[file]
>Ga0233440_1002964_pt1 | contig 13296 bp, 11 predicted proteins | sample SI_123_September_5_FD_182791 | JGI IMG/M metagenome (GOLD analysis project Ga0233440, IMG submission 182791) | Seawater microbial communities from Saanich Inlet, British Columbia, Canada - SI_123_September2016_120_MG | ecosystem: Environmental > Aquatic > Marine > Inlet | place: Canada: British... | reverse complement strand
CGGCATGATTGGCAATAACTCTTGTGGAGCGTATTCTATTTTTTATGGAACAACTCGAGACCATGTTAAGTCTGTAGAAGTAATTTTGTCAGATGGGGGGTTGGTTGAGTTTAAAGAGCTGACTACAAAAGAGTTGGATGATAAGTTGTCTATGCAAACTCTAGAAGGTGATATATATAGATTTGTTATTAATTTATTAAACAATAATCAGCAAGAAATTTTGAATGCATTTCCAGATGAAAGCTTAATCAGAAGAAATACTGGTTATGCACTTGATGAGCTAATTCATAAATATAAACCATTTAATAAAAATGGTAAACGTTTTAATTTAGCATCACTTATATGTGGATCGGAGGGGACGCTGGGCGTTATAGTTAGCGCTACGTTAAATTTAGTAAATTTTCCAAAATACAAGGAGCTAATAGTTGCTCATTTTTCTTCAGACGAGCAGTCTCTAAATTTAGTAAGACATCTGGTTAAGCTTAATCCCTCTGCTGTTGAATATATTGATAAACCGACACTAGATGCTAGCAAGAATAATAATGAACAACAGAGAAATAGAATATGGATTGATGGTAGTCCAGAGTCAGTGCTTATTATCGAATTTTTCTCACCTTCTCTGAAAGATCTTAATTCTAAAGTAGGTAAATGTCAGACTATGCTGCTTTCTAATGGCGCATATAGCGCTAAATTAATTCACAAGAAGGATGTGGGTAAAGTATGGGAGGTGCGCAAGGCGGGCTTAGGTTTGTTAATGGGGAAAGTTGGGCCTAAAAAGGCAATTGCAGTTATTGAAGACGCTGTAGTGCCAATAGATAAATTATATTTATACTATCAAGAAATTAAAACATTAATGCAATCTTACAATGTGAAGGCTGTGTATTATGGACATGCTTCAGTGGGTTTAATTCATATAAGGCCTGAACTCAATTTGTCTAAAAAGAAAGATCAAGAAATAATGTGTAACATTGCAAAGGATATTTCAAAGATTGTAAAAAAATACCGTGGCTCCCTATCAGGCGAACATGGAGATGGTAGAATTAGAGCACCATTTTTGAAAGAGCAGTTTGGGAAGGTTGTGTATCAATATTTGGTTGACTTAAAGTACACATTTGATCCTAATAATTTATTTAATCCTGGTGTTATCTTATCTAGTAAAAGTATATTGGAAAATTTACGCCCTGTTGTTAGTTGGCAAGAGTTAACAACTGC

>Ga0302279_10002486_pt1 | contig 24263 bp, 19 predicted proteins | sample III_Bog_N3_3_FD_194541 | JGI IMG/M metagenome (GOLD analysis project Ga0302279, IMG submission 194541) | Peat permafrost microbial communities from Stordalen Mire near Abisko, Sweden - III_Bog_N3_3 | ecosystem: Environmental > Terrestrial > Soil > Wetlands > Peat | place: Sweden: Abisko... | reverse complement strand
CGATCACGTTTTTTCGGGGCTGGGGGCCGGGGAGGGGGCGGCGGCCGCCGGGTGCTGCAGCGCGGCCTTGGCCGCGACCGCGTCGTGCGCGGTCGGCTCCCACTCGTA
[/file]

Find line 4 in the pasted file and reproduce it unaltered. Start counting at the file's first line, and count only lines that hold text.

CGATCACGTTTTTTCGGGGCTGGGGGCCGGGGAGGGGGCGGCGGCCGCCGGGTGCTGCAGCGCGGCCTTGGCCGCGACCGCGTCGTGCGCGGTCGGCTCCCACTCGTA